(a) the actual port of loading or discharge, or the intended port of loading or discharge under the contract, is in Canada;

(b) the person against whom the claim is made resides or has a place of business, branch or agency in Canada; or

(c) the contract was made in Canada.

Agreement to designate

(2) Notwithstanding subsection (1), the parties to a contract referred to in that subsection may, after a claim arises under the contract, designate by agreement the place where the claimant may institute judicial or arbitral proceedings.

Procédure intentée au Canada

Créances non assujetties aux règles de Hambourg

46. (1) Lorsqu'un contrat de transport de marchandises par eau, non assujetti aux règles de Hambourg, prévoit le renvoi de toute créance découlant du contrat à une cour de justice ou à l'arbitrage en un lieu situé à l'étranger, le réclamant peut, à son choix, intenter une procédure judiciaire ou arbitrale au Canada devant un tribunal qui serait compétent dans le cas où le contrat aurait prévu le renvoi de la créance au Canada, si l'une ou l'autre des conditions suivantes existe:

a) le port de chargement ou de déchargement prévu au contrat ou effectif est situé au Canada;

b) l'autre partie a au Canada sa résidence, un établissement, une succursale ou une agence;

c) le contrat a été conclu au Canada.

Accord

(2) Malgré le paragraphe (1), les parties à un contrat visé à ce paragraphe peuvent d'un commun accord désigner, postérieurement à la créance née du contrat, le lieu où le réclamant peut intenter une procédure judiciaire ou arbitrale.


Appendix "B"

Definition of "service contract" in sect. 3(21) of the U.S. Shipping Act of 1984 (46 U.S.C. App. 1702(21))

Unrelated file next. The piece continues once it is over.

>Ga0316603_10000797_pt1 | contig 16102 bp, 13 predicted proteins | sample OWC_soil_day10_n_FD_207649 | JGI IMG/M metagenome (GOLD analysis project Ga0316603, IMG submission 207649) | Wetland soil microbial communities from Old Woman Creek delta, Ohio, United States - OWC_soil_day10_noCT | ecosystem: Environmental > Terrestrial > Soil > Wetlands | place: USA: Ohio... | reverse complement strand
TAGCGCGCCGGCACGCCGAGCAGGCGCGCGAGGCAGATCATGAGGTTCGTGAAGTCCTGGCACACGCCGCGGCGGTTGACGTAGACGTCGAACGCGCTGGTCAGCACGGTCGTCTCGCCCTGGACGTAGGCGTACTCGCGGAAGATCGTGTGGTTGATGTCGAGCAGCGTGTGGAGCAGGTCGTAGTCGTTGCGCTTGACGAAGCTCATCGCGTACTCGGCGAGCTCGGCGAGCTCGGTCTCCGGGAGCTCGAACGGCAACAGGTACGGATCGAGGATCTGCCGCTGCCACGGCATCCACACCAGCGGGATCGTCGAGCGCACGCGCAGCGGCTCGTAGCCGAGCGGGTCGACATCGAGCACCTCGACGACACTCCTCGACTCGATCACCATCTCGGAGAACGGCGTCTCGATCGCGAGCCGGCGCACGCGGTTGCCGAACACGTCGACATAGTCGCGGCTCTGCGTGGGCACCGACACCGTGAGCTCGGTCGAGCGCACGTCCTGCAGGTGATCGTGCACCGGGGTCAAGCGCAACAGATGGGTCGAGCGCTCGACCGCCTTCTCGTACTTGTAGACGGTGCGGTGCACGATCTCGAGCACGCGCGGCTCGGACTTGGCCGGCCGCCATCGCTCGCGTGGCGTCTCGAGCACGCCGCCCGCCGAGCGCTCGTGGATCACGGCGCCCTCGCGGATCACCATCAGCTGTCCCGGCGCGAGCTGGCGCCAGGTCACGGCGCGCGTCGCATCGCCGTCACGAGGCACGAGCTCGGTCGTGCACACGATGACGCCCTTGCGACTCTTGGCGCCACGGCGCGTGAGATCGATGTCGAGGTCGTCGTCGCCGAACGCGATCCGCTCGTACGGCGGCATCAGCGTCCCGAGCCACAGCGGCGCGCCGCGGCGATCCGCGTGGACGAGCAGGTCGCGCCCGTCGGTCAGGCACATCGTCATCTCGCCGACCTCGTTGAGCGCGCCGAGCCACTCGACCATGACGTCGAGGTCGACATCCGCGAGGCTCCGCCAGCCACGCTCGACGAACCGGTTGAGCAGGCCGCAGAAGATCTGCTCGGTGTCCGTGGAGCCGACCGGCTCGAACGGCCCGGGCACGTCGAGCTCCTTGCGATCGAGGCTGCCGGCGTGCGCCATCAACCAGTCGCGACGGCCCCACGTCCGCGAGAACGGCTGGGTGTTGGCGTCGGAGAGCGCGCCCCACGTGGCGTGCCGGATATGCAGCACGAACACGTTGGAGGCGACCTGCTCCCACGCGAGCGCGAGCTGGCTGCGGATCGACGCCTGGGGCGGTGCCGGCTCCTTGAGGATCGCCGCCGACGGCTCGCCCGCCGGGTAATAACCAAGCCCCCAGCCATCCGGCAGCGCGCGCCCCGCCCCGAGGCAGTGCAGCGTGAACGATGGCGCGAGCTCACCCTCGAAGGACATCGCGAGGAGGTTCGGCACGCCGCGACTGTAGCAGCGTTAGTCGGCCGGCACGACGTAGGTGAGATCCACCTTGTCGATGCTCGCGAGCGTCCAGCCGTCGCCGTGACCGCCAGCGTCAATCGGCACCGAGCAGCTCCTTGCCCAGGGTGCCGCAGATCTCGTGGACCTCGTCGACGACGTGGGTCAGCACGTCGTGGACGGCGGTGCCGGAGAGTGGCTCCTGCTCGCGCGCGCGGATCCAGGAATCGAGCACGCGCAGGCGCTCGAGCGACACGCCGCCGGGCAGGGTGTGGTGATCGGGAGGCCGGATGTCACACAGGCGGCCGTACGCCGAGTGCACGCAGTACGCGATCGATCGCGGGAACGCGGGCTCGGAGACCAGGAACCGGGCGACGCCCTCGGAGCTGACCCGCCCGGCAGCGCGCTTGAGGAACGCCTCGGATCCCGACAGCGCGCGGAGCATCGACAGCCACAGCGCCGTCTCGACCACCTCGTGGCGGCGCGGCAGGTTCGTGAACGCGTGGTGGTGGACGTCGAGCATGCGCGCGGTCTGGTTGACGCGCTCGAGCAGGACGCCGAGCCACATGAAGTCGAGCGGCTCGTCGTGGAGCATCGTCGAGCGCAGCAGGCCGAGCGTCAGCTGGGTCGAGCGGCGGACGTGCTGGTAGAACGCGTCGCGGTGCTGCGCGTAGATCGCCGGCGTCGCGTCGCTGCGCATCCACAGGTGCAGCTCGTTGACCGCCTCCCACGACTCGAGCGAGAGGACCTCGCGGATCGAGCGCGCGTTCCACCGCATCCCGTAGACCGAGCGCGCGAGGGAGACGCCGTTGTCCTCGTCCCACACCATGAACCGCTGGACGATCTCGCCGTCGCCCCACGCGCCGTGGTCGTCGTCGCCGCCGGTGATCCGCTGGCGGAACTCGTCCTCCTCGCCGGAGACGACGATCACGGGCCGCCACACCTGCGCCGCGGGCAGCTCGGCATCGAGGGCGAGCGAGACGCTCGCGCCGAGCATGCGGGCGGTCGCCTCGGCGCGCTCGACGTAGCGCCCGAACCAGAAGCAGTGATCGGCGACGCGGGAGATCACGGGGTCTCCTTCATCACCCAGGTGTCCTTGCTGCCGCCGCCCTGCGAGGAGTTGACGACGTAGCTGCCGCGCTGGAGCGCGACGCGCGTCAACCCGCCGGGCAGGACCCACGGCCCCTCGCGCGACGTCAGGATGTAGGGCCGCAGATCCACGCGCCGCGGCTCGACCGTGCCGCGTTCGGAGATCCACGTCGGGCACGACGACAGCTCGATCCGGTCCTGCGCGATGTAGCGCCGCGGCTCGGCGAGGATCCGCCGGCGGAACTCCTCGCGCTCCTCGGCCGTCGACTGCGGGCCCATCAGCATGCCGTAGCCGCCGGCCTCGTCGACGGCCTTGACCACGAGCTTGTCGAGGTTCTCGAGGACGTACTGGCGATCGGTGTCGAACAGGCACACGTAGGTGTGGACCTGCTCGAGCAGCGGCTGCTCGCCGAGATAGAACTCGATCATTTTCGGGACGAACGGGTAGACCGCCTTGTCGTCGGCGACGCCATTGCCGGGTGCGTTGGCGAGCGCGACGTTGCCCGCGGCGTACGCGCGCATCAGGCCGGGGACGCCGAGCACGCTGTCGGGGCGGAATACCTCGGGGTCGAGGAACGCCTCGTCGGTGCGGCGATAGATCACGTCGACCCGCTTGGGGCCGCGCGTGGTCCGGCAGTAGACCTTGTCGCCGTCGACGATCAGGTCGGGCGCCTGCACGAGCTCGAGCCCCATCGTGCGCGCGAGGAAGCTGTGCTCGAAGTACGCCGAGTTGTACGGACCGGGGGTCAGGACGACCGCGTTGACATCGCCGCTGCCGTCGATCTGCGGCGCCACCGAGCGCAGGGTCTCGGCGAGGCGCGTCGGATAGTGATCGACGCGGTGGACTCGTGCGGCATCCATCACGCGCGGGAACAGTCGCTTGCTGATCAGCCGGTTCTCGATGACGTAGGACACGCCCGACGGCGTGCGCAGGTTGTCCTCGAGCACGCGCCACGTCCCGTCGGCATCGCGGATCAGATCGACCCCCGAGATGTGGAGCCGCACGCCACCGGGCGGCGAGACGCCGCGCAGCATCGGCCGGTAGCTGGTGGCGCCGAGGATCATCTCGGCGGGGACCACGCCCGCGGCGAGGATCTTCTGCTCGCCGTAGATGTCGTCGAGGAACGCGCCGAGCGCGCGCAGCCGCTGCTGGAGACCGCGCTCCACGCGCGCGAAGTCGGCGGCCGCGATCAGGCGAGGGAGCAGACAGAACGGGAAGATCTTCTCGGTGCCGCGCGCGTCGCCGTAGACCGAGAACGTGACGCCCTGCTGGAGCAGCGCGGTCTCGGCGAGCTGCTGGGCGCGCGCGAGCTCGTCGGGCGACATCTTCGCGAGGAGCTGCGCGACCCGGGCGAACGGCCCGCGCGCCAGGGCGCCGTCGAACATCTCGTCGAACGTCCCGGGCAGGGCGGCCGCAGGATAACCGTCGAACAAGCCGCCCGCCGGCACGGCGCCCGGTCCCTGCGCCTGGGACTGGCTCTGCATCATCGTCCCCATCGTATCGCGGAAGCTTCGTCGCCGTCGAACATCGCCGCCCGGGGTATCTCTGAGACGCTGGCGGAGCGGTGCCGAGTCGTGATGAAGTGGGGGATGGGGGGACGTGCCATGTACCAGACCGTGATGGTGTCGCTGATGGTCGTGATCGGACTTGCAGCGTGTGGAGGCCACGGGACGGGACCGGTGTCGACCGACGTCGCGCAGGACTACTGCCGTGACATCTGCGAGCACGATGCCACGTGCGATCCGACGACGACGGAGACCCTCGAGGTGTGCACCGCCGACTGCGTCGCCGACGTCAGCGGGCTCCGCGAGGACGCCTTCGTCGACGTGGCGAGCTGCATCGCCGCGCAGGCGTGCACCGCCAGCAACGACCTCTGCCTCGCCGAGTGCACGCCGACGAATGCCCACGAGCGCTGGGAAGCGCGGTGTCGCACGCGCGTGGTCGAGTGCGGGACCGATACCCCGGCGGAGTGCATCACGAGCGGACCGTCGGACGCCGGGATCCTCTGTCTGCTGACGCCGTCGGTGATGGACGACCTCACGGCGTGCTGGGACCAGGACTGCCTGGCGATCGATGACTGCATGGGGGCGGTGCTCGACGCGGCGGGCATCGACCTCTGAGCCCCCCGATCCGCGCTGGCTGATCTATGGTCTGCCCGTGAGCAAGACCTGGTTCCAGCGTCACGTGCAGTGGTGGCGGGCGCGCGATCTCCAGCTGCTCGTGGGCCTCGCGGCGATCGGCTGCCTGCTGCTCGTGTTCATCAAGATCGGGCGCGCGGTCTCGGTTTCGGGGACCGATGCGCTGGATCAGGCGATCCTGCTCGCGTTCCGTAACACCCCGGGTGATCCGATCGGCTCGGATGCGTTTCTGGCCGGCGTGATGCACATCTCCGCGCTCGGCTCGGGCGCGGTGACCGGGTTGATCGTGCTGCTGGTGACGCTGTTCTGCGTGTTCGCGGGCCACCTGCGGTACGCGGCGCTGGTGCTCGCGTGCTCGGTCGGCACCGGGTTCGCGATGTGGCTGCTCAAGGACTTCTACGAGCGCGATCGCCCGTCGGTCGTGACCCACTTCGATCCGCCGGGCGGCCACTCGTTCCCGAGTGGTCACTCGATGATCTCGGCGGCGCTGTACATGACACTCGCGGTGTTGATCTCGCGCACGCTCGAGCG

"(21) 'service contract' means a contract between a shipper and an ocean common carrier or conference in which the shipper makes a commitment to provide a certain minimum quantity of cargo over a fixed time period, and the ocean common carrier or conference commits to a certain rate or rate schedule as well as a defined service level - such as, assured space, transit time, port rotation, or similar service features; the contract may also specify provisions in the event of nonperformance on the part of either party."

Definition of "service contract" in redesignated sect. 3(19) of the U.S. Shipping Act of 1984 , as amended by sect. 102 of the U.S. Ocean Shipping Reform Act of 1998 (OSRA), adopted by Public Law No. 105-258, 112 Stat. 1902, on October 14, 1998, and in force as of May 1, 1999

"(19) 'service contract' means a written contract, other than a bill of lading or a receipt, between one or more shippers and an individual ocean common carrier or an agreement between or among ocean common carriers in which the shipper or shippers makes a commitment to provide a certain volume or portion of cargo over a fixed time period, and the ocean common carrier or the agreement commits to a certain rate or rate schedule and a defined service level, such as assured space, transit time, port rotation, or similar service features. The contract may also specify provisions in the event of nonperformance on the part of any party."


Appendix "C"

National and International Bodies Opposed to the Proposed U.S. COGSA'99

European Commission

U.K. Government, Department for Transport

British M.L.A. (to the U.K. Government)

Canadian M.L.A. (to the Canadian Government)

Canadian Government

Canadian International Freight Forwarders' Association (CIFFA)

Shipping Federation of Canada